Top 4 Energy Consumers in the Chemical Manufacturing Industry | EnergyLink
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Top 4 Energy Consumers in the Chemical Manufacturing Industry

Chemical manufacturing plant

Within the chemical manufacturing industry, there are four main energy consumers: conventional boilers, CHP/ cogeneration, process heating and drivepower. Below, we break down how these four energy consumers are used.

Chemical manufacturing diagram

1. Conventional Boilers

High-pressure boiler systems are integral to any good chemical processing plant. In more ways than one, boilers are the overlooked heroes of chemical processing operations. Boilers have a significant impact on the productivity and efficiency of a processing plant.

Chemical processing typically operates in a cyclical pattern. The reactor of a processing plant needs to be heated up and cooled down at very specific times. The steam produced by the plant’s boiler system is fundamental to making this happen.

There are also a few challenges that come with a boiler that can ruin the efficiency of a manufacturing process. For example, fluctuating load demands can require differing amounts of steam throughout the day, which can be hard to maintain without wasting fuel.

2. Process Heating

Process heating is extremely important as the need to transfer heat from one fluid to another is an essential part of chemical manufacturing. Whether it is to assist an exothermic reaction with cooling, or to heat components in order to start a reaction to make a final product, thermal processing is integral.

Although there are multiple ways to integrate process heating into a manufacturing plant, the key issue for consideration is the corrosiveness of the chemicals being processed. When a plant is dealing with extremely corrosive materials, they require higher alloys.

3. CHP / Cogeneration

Combined heat and power (CHP) can be an extremely efficient technology for the chemical manufacturing industry because it contributes to economic and emission savings. Certain CHP plants are able to produce both electricity and steam, which raises net fuel utilization to around 90%.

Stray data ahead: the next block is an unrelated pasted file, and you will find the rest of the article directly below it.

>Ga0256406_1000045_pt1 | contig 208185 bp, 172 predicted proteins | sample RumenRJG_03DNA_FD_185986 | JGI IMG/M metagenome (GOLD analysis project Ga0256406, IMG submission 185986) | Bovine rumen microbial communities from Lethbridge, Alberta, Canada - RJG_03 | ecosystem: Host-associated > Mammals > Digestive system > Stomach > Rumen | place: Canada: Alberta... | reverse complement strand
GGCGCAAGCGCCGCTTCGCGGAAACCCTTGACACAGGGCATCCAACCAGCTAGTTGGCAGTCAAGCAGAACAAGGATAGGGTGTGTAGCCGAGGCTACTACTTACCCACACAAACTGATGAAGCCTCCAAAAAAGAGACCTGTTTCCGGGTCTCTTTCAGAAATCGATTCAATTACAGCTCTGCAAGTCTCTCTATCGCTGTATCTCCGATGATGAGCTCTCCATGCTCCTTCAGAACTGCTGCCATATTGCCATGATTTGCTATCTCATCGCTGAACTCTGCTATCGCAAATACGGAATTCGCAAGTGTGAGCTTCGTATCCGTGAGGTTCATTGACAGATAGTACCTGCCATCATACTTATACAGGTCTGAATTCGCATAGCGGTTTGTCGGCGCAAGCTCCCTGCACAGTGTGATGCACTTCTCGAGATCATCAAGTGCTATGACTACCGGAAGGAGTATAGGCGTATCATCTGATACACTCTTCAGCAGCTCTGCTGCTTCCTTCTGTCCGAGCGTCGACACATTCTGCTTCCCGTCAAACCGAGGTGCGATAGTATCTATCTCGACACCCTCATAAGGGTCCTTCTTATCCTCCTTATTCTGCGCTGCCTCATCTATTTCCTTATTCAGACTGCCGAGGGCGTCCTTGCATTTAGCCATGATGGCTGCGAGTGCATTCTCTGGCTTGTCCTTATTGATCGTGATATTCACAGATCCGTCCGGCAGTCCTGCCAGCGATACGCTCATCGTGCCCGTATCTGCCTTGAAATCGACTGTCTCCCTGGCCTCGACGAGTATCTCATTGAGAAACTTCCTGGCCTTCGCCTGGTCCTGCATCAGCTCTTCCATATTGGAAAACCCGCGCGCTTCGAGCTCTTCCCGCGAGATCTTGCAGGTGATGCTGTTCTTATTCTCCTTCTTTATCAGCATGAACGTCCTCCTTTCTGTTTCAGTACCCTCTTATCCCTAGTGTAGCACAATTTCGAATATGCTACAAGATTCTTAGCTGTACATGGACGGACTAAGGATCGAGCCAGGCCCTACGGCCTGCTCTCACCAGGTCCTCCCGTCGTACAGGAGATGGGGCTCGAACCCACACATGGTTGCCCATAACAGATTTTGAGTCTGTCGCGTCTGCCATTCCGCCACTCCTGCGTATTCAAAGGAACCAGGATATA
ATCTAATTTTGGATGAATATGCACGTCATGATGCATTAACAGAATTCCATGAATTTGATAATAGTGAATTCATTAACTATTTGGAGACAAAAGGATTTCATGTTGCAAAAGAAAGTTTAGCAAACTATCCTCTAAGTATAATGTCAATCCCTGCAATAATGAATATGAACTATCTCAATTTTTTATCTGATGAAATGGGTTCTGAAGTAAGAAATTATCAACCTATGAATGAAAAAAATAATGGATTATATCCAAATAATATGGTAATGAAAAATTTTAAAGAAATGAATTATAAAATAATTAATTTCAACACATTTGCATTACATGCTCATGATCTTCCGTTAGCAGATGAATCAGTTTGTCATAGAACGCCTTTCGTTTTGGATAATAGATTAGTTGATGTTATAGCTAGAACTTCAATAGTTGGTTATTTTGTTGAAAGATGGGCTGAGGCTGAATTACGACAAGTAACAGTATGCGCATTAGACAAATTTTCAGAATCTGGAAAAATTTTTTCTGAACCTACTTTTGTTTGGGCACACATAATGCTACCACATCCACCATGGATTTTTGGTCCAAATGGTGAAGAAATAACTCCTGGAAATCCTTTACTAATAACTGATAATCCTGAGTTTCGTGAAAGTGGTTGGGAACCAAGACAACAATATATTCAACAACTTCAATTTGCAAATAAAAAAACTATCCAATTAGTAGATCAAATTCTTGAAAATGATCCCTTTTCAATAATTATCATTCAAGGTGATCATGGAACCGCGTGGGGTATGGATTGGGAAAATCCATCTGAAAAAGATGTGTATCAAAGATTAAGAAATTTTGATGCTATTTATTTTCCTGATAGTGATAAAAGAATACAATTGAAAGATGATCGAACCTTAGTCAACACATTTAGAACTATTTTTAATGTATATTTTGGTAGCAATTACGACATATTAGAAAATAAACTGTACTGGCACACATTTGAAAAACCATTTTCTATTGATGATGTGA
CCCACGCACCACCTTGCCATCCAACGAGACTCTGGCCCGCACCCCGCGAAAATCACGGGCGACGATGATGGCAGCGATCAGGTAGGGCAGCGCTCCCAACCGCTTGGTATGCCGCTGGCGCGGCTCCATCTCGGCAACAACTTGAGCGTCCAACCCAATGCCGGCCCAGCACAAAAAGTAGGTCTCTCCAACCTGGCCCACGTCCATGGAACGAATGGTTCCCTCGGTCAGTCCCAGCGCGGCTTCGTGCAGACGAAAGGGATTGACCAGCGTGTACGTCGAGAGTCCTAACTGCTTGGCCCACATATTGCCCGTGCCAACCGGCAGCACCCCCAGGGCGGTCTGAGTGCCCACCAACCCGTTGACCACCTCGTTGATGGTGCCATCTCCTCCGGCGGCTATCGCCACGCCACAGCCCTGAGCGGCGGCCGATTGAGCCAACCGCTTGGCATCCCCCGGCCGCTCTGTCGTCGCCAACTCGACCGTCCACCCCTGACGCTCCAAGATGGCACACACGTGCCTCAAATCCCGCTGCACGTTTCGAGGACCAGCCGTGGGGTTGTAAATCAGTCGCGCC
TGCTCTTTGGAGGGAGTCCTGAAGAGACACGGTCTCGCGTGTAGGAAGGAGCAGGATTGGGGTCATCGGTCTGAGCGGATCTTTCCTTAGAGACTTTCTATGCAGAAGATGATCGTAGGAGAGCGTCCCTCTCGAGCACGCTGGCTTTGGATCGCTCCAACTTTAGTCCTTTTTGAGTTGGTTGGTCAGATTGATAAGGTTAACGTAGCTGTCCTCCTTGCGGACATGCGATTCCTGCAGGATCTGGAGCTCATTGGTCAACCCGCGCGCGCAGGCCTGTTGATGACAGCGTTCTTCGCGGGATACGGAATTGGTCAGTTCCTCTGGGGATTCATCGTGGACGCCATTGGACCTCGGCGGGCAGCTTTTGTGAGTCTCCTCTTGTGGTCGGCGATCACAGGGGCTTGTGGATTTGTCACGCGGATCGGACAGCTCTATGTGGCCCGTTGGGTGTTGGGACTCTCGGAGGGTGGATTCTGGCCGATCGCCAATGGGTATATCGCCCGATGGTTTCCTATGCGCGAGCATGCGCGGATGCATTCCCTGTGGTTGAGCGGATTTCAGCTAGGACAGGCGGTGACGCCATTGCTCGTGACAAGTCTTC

Demand for steam in the industry is very high due to the nature of the process. Cogeneration offers optimal conditions for the efficient use of energy as plants can combine gas and steam turbines. This maximizes how much electricity is generated in comparison to a cogeneration plant with conventional boiler and counter-pressure steam turbine.

4. Drivepower

Drivepower refers to the power being used to run systems such as motors, hydraulics, etc. It converts electrical or hydraulic power into mechanical motion (typically rotary) to drive a mechanical actuation system. Within the chemical industry, drivepower is often required for the machinery used to process the chemicals.

Typically, a motor drive controls the speed, torque, direction and resulting horsepower of a motor. Drives tend to fall into two categories: AC and DC. A AC drives controls the AC induction motors, whereas a DC drive typically controls a shunt-wound DC motor, which has separate armature and field circuits. Both of these drives are required to process chemicals.

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